A Miniature Circumnavigation

Whenever people who see us living on a sailboat ask me: “So you’re sailing around the world?” my boilerplate answer is: “No, we’re not going around it. It’s too beautiful to pass it by like that. We are sailing into it!” So most of the time the thought of circumnavigation is far from our mind’s daily business. Although it looks like my life, with a bit more of luck on my side, might be a slow motion trod around our magnificent and sphere-shaped spaceship Earth. I’m getting old and cranky, but so far have made it just about half way around the globe since I was born fifty years ago in the land of the brave mountain folks of Switzerland. When it comes to the jewel of a South Sea island, however, it’s all a very different matter. You can’t go into it without whacking yourself senseless cutting a small groove through the pyramidal stilt roots of the pandanus trees, tripping over half rotten and sprouted coconuts and facing the swarms of flies and mosquitoes buzzing about in the damp and sweltering heat. It makes sense then to find your way around it by wandering barefoot in fine bright golden sand and let your retinas be awash in brilliant turquoise shimmer framed by white and rolling breakers crashing out there on the barrier reef.

Uoleva Island is the best, we were told in unequivocal terms by the customs guy in his tiny office in Pangai on our arrival, and you should heed local advice whenever possible! This little island sits next on the string of pearls making up the Ha’apai archipelago to the Southwest of Lifuka Island where we had landed and checked in. The sail out of Pangai harbor through the pass in the reef was most pleasant for once, the wind slightly to the South of East. Then we were on a broad reach for about five miles in the lee of the islands. A whale watching boat was out there and had three swimmers in the water next to a mother and calf humpback whales. The baby seemed to be quite willing to put on a show and breached five times right next to the goggled and neoprene suited humanoids. Then we had to make our way around the extensive Kito reef that sits to the Northeast of the island. Uoleva island is roughly banana shaped if you look at it from space through the satellite lenses of Google Earth, albeit with an extra spit sticking out of its crescent belly. The most protected anchorage is found to the South of that spit where you’re comfortably wedged between the wide bay, Kito reef, and another reef that juts out from the South spit, protected from most weather and swells. Not many cruisers visit the Ha’apais because of this lack of secure anchorages. You’re protected from most weather, but there’s always the possibility of something brewing up that could turn your pleasant tropical vacation into some sort of a nightmare.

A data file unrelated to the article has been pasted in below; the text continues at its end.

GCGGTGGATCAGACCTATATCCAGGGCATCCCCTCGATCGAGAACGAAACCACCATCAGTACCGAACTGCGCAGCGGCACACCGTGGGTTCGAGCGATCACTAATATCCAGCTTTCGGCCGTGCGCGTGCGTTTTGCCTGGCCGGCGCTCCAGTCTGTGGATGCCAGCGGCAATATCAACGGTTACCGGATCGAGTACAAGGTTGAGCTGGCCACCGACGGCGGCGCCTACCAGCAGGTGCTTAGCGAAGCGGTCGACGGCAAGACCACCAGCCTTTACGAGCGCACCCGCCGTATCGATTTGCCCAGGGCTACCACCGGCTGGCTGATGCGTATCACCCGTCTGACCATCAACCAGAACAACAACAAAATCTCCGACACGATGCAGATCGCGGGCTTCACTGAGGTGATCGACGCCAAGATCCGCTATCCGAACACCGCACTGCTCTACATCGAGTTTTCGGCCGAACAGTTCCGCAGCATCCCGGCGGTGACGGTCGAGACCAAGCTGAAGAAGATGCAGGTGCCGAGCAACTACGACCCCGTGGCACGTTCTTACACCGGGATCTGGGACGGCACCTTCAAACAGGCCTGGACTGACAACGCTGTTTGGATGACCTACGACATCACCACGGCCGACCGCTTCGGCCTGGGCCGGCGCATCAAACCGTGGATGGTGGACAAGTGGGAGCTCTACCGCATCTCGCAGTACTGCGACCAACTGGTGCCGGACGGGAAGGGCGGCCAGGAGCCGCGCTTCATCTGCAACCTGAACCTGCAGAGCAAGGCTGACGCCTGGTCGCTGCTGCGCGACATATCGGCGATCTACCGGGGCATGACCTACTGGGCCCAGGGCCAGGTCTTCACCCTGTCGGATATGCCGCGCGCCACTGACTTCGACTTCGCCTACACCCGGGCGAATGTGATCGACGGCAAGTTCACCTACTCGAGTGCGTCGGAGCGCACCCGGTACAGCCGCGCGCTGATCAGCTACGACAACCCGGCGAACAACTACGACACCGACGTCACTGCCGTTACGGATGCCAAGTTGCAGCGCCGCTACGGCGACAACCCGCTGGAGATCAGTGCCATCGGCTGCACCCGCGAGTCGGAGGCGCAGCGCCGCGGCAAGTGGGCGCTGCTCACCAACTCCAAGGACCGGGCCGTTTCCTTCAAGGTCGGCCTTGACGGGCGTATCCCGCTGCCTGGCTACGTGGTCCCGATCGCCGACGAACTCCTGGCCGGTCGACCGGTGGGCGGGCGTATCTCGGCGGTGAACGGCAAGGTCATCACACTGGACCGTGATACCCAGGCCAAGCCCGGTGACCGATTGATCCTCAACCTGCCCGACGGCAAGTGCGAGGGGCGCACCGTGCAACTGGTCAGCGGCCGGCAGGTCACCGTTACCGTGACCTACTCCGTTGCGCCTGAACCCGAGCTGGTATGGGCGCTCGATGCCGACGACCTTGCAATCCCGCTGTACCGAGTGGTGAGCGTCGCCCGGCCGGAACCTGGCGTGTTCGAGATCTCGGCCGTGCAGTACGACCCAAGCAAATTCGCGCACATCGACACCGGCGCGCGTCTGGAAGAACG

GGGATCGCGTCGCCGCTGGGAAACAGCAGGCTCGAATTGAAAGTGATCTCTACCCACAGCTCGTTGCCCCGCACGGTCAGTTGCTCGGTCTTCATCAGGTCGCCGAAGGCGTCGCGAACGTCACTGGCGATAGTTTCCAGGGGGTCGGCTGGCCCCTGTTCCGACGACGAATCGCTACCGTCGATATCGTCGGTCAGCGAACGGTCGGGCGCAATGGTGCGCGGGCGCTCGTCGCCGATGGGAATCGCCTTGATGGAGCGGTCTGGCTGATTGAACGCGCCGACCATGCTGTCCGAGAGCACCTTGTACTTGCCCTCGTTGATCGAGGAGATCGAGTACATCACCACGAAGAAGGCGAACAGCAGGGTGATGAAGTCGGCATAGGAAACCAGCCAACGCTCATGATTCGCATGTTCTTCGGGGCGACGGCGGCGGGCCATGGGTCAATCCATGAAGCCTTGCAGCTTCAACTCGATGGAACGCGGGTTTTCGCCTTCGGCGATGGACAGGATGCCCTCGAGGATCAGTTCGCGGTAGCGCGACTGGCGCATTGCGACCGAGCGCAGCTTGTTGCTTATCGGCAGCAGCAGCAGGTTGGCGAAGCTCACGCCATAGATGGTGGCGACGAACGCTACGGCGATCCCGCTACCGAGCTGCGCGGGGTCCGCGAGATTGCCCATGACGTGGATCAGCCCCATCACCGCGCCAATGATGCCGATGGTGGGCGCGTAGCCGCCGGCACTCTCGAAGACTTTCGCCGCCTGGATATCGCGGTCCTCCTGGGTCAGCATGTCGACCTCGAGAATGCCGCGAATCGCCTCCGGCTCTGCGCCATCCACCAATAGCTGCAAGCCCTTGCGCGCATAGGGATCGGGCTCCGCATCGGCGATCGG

That was definitely not going to happen today. The winds were steady from the Southeast, the sea around anchored Aluna flat and calm. We set out on our barefoot circumnavigation by mid morning after our usual sturdy breakfast. Once we had rounded the spit on the banana’s belly and wandered into the next bight, Aluna was out of sight and we decided not to worry about her for a day. The sun was harsh and shone down between heaps of cumulus clouds travelling overhead in trade wind style. The beach was rather steep with an incline just past the curved lines where the highest licks of high tide had left their light loads of flotsam, then up towards a bank of sand and limestone from where roots of plants jotted out gingerly without proper support. Palm trees leaning out over the beach and maintaining their noble attire by recurving upwards made for picture perfect calendar sheet appearances, but on those products of careful editing you never feel the many flies, the scorching sun, the hissing wind and many other of the local annoyances. This real life paradise clearly had many devils and angels coexisting. Tracks of feral pigs meandered through the sand ahead of us and the whole interior of the island was churned and ploughed up by the noisy noses of their kin. A little more walking brought us to the Northern extremity, where a lonely slender sand spit jots out into the reef towards the neighbor island of Lifuka. The sea was all churned up with jumpy white-capped wavelets dancing in tidal currents running against the wind. I stepped out into knee-deep waters and felt the sloshing liquid pull me hence and forth alternatively in an undefined rhythm of not belonging. Looking back from this unsettled vantage point the little landmass we were wandering around had shrunk to a narrow clump of grey green shuddering in the wind.